The records at issue may or may not contain privileged communications pursuant to Rule 502 of the Arkansas Rules of Evidence. See Chaudhry v. Gallerizzo, 174 F.3d 394, 403 (4th Cir. 1999) ("Typically, the attorney-client privilege does not extend to billing records and expense reports."); Pollard v. E.I. DuPont de Nemours & Co., No. 95-3010, 2004 WL 784489, at *4 (W.D. Tenn., Feb. 24, 2004); DiBella v. Hopkins, 285 F. Supp. 2d 394, 409 (S.D.N.Y. 2003); Cypress Media, Inc. v. City of Overland Park, 268 Kan. 407, 425, 997 P.2d 681, 693 (2000). To ensure that no waiver of the attorney-client privilege occurs, the Court orders Sobba not to disclose the contents of the records to anyone other than the attorneys at Williams & Anderson and persons working under their direction and supervision unless he first obtains consent to the disclosure by vote of the board of directors of the corporations the records of which he wishes to disclose. Sobba is entitled to consult with his own lawyers about corporate business without waiving any privilege. In the event that Sobba's lawyers (or anyone else in this case) deem it necessary to file any of those records in this action, those records should be filed under seal until the Court determines whether any of the records contain privileged communications. Likewise, if those records are to be used in open court, they first should be submitted in camera so that the Court can determine whether they contain any privileged communications.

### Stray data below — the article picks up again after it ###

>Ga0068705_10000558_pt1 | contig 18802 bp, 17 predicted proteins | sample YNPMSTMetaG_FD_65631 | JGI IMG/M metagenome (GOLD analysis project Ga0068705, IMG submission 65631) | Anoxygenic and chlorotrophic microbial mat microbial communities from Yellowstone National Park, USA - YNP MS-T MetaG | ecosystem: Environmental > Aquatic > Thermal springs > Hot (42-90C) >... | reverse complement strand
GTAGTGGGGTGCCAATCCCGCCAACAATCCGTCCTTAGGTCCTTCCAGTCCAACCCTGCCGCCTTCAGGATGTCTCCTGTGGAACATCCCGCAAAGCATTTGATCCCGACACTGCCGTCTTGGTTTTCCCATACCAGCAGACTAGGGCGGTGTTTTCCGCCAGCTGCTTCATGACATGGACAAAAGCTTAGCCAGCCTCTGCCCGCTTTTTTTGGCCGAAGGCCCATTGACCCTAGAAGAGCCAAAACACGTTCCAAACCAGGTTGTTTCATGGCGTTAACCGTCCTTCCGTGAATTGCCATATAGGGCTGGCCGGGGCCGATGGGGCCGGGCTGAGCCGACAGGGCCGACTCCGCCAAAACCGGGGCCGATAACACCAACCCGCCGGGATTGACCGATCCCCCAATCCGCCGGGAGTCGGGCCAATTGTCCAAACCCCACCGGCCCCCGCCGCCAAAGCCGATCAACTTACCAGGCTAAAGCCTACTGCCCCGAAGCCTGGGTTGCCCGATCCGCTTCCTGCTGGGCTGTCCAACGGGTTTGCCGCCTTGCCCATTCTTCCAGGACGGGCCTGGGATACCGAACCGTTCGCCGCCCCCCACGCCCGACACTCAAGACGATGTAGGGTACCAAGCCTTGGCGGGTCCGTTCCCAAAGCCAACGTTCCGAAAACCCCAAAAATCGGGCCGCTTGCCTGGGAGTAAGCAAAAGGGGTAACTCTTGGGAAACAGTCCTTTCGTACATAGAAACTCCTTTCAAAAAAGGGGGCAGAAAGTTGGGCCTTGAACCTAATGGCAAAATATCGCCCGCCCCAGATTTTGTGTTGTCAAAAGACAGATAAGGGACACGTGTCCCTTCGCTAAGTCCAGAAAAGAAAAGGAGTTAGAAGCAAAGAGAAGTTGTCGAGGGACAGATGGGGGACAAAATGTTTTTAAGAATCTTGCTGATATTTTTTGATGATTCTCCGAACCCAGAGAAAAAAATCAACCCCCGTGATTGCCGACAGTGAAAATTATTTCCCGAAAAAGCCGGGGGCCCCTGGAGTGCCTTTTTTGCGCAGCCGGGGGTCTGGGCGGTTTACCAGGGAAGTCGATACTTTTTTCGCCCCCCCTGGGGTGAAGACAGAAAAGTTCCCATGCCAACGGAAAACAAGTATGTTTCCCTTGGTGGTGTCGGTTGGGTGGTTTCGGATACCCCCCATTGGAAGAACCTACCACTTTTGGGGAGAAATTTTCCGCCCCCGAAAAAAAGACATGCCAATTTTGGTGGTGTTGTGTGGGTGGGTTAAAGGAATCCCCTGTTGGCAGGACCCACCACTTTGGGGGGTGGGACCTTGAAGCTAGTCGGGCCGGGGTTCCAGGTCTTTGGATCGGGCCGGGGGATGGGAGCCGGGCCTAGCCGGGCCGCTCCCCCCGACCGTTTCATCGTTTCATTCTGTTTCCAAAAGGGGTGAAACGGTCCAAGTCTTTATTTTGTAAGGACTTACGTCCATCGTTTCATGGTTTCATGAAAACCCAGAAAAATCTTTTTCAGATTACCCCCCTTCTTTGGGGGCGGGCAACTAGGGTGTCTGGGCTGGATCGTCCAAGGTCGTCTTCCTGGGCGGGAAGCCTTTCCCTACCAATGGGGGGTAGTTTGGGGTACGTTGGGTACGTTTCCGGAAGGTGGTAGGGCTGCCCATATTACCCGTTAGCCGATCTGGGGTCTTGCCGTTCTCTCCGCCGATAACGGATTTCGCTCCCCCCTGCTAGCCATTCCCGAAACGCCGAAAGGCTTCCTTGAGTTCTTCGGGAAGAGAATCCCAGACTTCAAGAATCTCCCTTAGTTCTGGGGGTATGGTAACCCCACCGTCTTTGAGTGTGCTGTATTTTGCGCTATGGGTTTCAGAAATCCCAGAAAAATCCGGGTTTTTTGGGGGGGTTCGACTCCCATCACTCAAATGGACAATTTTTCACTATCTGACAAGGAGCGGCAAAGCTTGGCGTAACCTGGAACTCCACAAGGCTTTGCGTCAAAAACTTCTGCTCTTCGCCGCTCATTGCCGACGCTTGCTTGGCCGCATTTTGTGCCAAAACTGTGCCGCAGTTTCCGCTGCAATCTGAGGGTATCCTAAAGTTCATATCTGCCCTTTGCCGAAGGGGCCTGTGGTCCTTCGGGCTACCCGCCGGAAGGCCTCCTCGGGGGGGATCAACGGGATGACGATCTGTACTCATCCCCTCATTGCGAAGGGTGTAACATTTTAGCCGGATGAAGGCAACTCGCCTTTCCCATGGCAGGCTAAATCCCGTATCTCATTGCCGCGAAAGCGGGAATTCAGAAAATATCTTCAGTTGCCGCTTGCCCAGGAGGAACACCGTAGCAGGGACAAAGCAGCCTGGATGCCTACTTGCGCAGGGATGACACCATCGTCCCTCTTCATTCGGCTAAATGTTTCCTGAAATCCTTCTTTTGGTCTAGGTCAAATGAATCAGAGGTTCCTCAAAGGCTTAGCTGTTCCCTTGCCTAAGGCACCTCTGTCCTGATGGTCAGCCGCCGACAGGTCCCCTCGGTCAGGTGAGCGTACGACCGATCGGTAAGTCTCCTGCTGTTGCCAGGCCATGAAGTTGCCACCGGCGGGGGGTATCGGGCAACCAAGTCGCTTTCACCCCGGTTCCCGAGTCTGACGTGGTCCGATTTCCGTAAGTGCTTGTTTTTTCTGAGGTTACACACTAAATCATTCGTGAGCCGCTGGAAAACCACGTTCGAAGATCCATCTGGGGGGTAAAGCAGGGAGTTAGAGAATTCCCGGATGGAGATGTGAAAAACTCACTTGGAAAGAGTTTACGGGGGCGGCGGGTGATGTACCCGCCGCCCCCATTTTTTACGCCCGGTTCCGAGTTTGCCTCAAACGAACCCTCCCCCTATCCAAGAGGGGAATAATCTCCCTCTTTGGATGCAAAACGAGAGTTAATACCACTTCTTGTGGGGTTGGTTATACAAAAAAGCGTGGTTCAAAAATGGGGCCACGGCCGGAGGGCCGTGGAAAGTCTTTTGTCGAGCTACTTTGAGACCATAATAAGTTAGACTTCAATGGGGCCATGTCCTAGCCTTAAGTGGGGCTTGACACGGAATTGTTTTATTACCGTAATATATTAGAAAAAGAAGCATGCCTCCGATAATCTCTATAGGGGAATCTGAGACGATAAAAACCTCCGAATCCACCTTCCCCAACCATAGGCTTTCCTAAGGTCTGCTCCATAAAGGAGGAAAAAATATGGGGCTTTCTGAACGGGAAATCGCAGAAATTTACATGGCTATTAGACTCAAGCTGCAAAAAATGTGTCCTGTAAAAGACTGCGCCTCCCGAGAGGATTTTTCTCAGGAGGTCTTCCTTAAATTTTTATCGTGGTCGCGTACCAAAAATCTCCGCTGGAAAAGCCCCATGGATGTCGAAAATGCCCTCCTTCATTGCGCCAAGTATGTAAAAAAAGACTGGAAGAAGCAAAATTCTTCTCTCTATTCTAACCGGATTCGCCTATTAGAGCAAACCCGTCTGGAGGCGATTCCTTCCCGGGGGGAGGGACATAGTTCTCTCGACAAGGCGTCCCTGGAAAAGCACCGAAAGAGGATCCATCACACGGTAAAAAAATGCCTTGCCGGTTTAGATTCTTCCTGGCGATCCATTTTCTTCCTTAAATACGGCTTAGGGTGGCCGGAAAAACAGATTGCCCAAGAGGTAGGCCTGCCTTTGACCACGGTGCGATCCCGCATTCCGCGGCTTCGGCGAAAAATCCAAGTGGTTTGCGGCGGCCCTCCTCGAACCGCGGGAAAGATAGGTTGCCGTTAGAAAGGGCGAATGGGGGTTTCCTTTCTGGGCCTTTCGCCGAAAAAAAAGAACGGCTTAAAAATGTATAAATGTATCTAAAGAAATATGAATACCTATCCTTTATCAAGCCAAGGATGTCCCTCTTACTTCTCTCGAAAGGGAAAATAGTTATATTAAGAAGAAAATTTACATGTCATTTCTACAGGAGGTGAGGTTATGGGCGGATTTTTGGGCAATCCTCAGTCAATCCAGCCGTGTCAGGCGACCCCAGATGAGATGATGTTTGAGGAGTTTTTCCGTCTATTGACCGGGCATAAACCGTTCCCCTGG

The Rose Law Firm's motion to quash is DENIED. Document #44. Lee Sobba is entitled to review all bills, invoices, or other documents reflecting charges for professional services rendered by the Rose Law Firm or any of its attorneys or staff from January 1, 2004, for Sobel, Inc., Belso, Inc., and Elsob, Inc., and submitted for payment to Spencer Elmen or any agent, officer, director, or shareholder of any of those three entities, as well as all documents reflecting the payment, the date of payment, and identity of the person or entity making payment on those bills. The Court orders that a complete set of the documents be provided to Sobba by 5:00 p.m. on April 26, 2007.

IT IS SO ORDERED this 19th day of ...


Buy This Entire Record For $7.95

Download the entire decision to receive the complete text, official citation,
docket number, dissents and concurrences, and footnotes for this case.

Learn more about what you receive with purchase of this case.